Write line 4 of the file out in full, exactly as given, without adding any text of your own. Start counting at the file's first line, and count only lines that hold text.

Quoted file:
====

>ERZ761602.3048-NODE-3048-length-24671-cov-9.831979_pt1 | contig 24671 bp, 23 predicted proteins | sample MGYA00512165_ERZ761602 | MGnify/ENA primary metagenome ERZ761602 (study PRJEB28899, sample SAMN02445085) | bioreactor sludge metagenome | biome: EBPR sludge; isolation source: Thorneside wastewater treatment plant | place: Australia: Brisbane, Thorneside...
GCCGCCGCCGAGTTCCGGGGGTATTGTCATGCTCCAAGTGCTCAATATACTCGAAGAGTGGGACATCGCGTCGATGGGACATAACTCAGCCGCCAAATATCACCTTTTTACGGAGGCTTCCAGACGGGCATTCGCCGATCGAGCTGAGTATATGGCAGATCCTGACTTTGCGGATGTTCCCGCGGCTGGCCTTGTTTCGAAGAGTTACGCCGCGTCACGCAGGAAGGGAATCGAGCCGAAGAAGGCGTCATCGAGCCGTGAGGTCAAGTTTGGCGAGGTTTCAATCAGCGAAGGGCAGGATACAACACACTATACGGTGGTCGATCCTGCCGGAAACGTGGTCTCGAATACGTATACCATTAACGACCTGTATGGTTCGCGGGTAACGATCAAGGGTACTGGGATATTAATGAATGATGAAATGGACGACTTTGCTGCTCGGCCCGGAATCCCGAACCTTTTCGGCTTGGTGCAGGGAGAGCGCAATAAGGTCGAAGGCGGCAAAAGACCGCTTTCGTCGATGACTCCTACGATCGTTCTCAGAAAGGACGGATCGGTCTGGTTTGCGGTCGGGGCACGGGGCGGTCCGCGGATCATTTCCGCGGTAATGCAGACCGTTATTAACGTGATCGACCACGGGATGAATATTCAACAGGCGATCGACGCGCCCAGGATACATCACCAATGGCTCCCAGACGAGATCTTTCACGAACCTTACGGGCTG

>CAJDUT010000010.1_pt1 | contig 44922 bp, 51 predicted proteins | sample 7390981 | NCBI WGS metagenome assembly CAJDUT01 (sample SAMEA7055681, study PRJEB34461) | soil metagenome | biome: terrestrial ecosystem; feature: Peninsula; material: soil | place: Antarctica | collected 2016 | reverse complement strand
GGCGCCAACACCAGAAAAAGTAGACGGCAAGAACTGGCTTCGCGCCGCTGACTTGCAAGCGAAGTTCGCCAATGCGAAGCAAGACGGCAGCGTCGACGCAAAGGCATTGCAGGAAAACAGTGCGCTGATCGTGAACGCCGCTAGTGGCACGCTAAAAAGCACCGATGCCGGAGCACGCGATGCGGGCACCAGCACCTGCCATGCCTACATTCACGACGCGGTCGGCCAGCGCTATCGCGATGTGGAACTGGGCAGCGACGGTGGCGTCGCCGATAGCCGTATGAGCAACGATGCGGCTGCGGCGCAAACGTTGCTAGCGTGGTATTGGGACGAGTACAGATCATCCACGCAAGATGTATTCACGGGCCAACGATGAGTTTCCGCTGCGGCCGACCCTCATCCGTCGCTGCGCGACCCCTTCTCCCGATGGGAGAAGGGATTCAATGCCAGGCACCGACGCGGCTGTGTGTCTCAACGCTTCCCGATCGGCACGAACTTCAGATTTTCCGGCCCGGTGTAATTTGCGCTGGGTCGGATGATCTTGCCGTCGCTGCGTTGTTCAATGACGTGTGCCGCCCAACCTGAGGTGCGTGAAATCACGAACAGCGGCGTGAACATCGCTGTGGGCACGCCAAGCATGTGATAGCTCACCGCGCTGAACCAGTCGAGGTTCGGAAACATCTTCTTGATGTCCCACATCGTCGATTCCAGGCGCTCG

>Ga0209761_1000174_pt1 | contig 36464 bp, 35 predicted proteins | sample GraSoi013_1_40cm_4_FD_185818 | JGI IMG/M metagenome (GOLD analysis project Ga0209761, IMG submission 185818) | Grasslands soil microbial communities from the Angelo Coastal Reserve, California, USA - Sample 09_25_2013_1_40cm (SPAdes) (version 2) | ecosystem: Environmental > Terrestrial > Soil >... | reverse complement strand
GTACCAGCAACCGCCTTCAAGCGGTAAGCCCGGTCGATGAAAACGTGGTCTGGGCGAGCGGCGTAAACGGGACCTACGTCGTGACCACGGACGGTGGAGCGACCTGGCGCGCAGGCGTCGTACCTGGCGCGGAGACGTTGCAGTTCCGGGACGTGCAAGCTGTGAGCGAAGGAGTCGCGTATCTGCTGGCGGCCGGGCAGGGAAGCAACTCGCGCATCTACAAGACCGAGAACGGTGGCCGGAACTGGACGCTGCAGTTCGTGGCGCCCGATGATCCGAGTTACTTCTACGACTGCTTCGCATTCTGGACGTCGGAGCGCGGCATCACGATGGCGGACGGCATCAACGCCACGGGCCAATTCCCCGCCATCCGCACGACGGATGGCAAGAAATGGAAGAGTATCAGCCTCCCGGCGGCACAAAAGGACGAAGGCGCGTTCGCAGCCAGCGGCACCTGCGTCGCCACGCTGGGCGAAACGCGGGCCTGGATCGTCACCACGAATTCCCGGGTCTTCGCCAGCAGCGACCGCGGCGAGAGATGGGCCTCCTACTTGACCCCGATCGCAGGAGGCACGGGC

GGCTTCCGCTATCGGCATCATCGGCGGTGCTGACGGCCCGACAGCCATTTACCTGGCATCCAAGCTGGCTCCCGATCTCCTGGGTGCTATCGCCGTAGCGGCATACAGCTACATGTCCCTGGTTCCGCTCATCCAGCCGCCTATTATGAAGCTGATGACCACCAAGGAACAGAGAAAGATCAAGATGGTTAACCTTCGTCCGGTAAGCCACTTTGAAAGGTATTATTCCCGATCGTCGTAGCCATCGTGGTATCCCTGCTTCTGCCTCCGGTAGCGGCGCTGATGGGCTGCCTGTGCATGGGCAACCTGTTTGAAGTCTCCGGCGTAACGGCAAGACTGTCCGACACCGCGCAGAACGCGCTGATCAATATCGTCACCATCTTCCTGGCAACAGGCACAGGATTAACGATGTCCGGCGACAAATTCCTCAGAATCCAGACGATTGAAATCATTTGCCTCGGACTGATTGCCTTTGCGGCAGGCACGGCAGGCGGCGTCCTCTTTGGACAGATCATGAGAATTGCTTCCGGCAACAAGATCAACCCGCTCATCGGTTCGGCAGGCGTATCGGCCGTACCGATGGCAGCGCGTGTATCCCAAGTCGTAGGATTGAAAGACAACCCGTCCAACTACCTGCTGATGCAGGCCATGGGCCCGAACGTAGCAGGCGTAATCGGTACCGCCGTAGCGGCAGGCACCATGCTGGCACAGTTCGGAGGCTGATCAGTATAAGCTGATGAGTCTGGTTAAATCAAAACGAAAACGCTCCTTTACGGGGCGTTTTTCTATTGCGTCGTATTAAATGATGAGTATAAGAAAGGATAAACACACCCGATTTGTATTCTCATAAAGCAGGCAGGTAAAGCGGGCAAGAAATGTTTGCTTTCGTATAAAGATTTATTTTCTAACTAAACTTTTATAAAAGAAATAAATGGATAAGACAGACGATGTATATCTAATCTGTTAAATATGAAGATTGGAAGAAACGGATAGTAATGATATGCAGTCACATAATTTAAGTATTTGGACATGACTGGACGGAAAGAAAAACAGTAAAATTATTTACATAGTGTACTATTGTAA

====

GGCGCCAACACCAGAAAAAGTAGACGGCAAGAACTGGCTTCGCGCCGCTGACTTGCAAGCGAAGTTCGCCAATGCGAAGCAAGACGGCAGCGTCGACGCAAAGGCATTGCAGGAAAACAGTGCGCTGATCGTGAACGCCGCTAGTGGCACGCTAAAAAGCACCGATGCCGGAGCACGCGATGCGGGCACCAGCACCTGCCATGCCTACATTCACGACGCGGTCGGCCAGCGCTATCGCGATGTGGAACTGGGCAGCGACGGTGGCGTCGCCGATAGCCGTATGAGCAACGATGCGGCTGCGGCGCAAACGTTGCTAGCGTGGTATTGGGACGAGTACAGATCATCCACGCAAGATGTATTCACGGGCCAACGATGAGTTTCCGCTGCGGCCGACCCTCATCCGTCGCTGCGCGACCCCTTCTCCCGATGGGAGAAGGGATTCAATGCCAGGCACCGACGCGGCTGTGTGTCTCAACGCTTCCCGATCGGCACGAACTTCAGATTTTCCGGCCCGGTGTAATTTGCGCTGGGTCGGATGATCTTGCCGTCGCTGCGTTGTTCAATGACGTGTGCCGCCCAACCTGAGGTGCGTGAAATCACGAACAGCGGCGTGAACATCGCTGTGGGCACGCCAAGCATGTGATAGCTCACCGCGCTGAACCAGTCGAGGTTCGGAAACATCTTCTTGATGTCCCACATCGTCGATTCCAGGCGCTCG